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The Danger of Apps that Die
Post-mortem breaches can be just as harmful as live production leaks… at least for these 198,000 people.
About three years ago there was an iPhone app named Kinotopic. According to their website, which is still up, “Kinotopic allows you to create, share, and store short video moments and make them more expressive – in the form of animated pictures and cinemagraphs.”
Past users of Kinotopic may be interested to learn that there is currently a MongoDB database that appears to belong to Kinotopic sitting out on the open internet with no protection whatsoever. This derelict MongoDB instance contains, among other things, the email addresses, usernames, and hashed passwords for, what appear to be, over 198,000 previous Kinotopic users.
I have tried to get in touch with the Kinotopic developers in several ways. All were unsuccessful. For example, the email address given on their website for help and support is email@example.com. But good luck trying to send anything to that email address. It will bounce almost immediately.
Also, I had fun trying to contact Apple about the issue. I figured that Apple might have some way to contact the developers of a prior iPhone app. After all, doesn’t it make Apple look bad if an app, that had gained Apple’s official seal of approval, then later exposes its user database to the entire world?
When I contacted Apple, they had this to say via email:
“Chris, if you believe that this issue affects the security of an iOS device or the iTunes Store, you may report it to firstname.lastname@example.org. […]
On the other hand, if this security issue only affects the application itself, I’m afraid you will need to continue getting in touch with the app developer for assistance.”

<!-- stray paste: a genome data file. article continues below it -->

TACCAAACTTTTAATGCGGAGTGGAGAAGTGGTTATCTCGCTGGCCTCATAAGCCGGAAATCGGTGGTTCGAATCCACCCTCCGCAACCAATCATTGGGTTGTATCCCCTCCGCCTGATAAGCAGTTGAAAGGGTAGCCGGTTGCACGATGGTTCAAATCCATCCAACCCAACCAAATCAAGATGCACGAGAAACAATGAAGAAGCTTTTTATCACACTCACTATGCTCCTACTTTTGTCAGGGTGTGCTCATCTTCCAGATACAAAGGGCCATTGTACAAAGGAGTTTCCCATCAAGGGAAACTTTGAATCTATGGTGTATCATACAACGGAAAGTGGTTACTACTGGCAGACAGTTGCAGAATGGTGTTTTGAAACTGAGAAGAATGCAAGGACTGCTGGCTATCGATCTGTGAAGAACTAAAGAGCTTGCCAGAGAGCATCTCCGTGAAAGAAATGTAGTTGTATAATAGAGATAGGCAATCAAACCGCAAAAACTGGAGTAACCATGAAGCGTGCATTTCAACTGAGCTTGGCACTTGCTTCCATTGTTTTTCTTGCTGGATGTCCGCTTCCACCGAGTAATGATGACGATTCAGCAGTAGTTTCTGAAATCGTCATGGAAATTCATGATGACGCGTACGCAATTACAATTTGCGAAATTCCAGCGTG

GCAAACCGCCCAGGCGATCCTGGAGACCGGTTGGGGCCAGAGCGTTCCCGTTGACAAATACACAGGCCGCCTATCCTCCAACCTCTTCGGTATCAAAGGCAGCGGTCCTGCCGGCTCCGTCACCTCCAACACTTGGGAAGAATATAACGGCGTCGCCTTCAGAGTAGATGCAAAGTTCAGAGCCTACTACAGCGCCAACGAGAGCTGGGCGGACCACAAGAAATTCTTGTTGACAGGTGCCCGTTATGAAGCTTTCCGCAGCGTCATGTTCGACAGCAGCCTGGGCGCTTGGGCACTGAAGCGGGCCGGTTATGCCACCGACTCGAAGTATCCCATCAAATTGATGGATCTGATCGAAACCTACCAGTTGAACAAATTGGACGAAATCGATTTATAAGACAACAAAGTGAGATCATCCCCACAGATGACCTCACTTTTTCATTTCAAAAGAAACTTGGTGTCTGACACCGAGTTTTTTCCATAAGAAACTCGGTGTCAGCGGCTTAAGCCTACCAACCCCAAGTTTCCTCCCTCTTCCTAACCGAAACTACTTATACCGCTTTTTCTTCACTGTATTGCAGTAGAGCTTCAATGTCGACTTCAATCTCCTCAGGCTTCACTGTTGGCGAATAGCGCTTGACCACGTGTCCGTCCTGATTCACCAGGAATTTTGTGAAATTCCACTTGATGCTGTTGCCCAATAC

When that response came back from Apple they already knew that I had hit a dead-end trying to contact the Kinotopic developers. I was expecting a little more assistance in tracking down the makers of this software that was, until recently, officially supported and offered in the iPhone App Store.
So, here’s where I’m at: If anyone reading this post knows of a way to get in contact with the Kinotopic developers (or their database administrators), please drop me a line at email@example.com. Once I’m confident that they are the proper people to speak with, I can provide the exact IP address and port number of the exposed database. A semi-redacted overview screenshot of the database should be visible above this post. If that is your database, I want to talk with you.
And to anyone that may have used Kinotopic in the past— It’s probably time to cycle in some new passwords to your mix.
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Attention - Portions of this article may be used for publication if properly referenced and credit is given to MacKeeper Security Researcher: Chris Vickery.
Do you have security tips or suggestions? Contact: firstname.lastname@example.org